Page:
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How to paint plywood furniture

Updated February 21, 2017

Plywood is a man-made surface manufactured by gluing multiple pieces of soft and hardwood together to form a single sheet. If you wish to paint a piece of plywood furniture, you must prepare the plywood to accept adhesion before you get started or the paint will eventually chip off. In addition, because plywood is so porous, you should apply the paint in a specific manner that will promote an even coverage free of streaks and varying sheen.

Move the plywood furniture to a ventilated area, and place it on top of a fabric dust sheet.

Wipe down the plywood furniture using a tack cloth, effectively removing sawdust that could inhibit primer adhesion.

Protect areas of the plywood furniture you want left free of paint by covering them with a low-tack painter's tape.

Add a coat of latex primer to the plywood furniture using a paintbrush intended for use with water-based latex paints. Wait a minimum of three hours for the primer to dry.

Wash the brush with ordinary water.

Add a coat of gloss or semigloss latex paint to the primed plywood furniture using a mini roller. Apply to a small area and then smooth the paint using the cleaned brush. Continue until the plywood furniture is completely coated. Wait six hours before using the finished plywood furniture.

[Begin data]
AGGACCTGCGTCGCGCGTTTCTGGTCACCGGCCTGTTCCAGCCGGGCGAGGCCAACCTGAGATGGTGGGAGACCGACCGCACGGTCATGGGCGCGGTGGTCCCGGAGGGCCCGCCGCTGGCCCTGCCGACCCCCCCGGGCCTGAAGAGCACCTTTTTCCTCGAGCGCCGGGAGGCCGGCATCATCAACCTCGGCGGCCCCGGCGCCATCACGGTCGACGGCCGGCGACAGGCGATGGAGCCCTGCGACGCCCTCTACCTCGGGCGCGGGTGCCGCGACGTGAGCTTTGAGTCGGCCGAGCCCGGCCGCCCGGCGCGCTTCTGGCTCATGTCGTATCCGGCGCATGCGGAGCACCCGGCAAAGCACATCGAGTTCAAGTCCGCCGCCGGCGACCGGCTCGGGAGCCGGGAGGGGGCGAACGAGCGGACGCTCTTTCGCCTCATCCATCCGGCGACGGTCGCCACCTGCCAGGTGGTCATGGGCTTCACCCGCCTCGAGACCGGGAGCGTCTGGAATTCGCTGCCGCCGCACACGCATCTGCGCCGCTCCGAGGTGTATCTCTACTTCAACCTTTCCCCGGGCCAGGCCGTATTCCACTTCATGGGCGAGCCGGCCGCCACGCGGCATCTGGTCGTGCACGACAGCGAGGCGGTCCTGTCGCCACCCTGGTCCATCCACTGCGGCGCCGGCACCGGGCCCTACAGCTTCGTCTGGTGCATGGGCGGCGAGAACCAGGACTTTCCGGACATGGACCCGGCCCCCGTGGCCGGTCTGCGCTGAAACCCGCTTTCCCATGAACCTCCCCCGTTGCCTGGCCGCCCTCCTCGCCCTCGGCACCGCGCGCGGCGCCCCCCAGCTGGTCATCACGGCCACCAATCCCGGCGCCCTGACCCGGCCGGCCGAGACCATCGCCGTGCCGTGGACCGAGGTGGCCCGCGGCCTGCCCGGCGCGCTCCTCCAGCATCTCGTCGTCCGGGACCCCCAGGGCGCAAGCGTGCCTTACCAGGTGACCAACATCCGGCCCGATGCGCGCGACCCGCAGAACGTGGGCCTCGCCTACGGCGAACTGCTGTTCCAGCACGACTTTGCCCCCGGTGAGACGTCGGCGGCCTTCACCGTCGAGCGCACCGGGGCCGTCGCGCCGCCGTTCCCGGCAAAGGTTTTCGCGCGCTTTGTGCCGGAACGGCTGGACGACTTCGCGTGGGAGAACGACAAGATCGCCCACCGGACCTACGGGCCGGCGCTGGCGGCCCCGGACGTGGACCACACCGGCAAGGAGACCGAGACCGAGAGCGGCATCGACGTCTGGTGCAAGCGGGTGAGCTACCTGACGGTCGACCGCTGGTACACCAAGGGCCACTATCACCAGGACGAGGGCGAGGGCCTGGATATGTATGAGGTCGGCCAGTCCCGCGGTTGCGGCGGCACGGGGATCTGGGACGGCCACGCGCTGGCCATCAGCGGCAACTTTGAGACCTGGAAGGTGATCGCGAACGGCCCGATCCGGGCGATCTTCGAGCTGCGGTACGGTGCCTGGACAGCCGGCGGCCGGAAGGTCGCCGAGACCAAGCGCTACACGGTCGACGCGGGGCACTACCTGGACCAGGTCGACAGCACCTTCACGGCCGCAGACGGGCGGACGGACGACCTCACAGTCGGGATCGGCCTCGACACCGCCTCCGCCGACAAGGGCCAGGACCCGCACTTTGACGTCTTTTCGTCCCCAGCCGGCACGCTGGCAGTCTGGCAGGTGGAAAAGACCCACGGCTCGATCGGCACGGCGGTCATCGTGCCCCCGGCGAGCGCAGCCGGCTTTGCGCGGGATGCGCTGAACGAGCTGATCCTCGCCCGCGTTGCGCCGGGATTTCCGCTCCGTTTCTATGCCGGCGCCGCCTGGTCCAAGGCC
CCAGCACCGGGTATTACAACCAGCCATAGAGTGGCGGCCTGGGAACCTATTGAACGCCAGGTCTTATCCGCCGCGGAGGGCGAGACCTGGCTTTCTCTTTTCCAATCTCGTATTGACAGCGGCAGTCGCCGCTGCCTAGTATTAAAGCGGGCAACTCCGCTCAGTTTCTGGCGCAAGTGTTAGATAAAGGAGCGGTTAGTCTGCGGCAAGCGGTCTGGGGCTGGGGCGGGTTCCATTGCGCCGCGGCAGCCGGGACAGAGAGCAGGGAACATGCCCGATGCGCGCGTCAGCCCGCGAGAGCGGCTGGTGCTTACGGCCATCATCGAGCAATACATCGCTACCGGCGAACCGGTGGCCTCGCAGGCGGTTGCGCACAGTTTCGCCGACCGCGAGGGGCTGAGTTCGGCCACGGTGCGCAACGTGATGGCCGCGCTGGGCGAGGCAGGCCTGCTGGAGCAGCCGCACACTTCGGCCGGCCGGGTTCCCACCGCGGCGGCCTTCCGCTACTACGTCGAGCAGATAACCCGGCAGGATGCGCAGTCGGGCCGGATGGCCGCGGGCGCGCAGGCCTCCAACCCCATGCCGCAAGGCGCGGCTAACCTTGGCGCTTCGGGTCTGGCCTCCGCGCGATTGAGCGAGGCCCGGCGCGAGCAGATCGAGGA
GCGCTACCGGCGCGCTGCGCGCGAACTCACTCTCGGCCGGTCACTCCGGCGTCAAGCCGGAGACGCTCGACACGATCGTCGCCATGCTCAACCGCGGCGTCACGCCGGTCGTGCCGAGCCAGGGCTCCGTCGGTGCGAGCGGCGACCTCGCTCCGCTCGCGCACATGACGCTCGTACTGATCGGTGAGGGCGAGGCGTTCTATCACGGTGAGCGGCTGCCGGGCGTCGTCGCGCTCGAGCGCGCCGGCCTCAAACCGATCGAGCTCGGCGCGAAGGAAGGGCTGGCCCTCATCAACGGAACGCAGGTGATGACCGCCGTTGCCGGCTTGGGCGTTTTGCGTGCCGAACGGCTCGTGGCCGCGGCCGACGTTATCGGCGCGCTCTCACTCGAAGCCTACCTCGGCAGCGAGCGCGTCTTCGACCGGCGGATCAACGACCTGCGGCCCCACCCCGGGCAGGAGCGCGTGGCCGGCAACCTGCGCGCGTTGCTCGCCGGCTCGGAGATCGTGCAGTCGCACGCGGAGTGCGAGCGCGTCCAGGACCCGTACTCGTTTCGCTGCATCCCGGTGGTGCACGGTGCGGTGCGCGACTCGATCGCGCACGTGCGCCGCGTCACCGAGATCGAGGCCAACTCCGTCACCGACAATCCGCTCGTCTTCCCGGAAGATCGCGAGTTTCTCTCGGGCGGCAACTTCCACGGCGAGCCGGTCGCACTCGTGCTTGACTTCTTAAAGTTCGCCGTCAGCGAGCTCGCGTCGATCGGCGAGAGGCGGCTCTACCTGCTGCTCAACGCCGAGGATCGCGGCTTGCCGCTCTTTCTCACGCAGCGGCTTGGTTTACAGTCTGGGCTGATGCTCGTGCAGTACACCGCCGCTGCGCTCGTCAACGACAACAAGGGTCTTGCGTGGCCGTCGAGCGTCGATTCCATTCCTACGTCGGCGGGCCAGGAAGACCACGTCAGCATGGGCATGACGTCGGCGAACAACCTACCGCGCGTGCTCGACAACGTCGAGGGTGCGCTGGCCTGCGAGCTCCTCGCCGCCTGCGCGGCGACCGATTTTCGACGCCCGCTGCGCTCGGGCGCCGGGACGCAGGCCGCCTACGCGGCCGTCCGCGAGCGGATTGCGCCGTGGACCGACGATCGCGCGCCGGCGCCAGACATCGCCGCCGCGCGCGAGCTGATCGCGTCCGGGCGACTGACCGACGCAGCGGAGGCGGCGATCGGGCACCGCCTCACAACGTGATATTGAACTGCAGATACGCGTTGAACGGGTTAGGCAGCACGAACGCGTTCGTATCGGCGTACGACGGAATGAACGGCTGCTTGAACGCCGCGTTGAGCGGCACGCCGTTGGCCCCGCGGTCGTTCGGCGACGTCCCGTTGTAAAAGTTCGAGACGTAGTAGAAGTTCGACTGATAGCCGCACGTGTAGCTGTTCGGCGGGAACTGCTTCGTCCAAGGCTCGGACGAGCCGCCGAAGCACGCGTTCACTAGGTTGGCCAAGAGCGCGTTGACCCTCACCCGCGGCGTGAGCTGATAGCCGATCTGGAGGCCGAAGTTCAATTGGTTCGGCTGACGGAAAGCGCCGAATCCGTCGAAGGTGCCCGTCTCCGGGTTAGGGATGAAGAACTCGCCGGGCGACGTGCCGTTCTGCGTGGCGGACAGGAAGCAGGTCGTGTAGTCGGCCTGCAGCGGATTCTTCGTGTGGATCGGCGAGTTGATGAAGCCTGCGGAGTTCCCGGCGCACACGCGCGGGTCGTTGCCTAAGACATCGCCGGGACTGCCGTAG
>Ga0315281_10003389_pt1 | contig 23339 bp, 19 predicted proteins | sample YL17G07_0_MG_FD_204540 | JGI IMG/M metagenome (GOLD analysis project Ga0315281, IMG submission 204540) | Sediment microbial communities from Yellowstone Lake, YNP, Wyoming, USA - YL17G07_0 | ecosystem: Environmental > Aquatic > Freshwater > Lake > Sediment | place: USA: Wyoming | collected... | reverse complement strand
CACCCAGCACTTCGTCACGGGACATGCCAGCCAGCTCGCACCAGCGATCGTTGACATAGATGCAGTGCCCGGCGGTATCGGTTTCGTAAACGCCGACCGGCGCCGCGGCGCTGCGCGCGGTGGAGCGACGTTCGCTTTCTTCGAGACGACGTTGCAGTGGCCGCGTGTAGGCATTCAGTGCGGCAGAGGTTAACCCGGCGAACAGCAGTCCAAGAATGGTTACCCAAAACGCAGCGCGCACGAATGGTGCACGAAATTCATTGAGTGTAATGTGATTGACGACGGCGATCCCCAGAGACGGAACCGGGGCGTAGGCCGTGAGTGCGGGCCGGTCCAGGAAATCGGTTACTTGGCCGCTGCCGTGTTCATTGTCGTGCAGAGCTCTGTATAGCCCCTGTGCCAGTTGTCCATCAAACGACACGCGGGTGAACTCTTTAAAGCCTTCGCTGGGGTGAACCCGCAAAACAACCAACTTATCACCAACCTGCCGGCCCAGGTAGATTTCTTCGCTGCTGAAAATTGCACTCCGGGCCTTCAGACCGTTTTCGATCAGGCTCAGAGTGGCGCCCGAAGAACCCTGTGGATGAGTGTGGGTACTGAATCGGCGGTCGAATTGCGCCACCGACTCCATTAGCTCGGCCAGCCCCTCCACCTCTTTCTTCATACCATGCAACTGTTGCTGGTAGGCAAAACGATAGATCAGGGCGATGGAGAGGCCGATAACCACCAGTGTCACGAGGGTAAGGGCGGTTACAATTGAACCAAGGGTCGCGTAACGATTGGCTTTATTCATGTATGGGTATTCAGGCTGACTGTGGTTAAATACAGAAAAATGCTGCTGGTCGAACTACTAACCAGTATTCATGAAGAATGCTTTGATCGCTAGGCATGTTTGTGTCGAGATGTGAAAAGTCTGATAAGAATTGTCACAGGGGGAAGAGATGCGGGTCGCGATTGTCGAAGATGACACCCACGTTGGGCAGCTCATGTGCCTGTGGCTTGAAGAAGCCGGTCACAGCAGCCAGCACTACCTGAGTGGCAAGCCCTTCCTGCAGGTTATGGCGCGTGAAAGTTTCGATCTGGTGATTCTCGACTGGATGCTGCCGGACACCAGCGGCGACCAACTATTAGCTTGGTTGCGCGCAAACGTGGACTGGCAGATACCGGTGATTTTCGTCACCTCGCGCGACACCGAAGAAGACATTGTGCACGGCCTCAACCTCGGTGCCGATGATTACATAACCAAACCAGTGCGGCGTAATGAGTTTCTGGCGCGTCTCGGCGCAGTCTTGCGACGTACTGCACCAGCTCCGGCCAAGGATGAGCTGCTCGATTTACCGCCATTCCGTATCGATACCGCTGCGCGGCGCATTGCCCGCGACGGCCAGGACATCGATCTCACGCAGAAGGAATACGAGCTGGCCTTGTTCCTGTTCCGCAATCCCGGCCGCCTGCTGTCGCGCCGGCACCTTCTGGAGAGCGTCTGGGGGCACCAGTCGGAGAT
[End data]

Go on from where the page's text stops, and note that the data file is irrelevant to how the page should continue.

Tip

If your plywood furniture will be left outdoors, use an acrylic-based primer and paint instead of an ordinary water-based latex primer and paint.

Warning

Do not paint over unprimed plywood furniture, or the paint will eventually chip off.

Things You'll Need

  • Tack cloth
  • Blue painter's tape
  • Heavy-duty fabric dust sheet
  • Latex primer
  • 2- to 3-inch latex paintbrush
  • Gloss or semigloss latex paint
  • Mini roller
  • Acrylic latex primer and paint
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About the Author

Ryan Lawrence is a freelance writer based in Boulder, Colorado. He has been writing professionally since 1999. He has 10 years of experience as a professional painting contractor. Lawrence writes for High Class Blogs and Yodle. He has a bachelor's degree in journalism and public relations with a minor in history from the University of Oklahoma.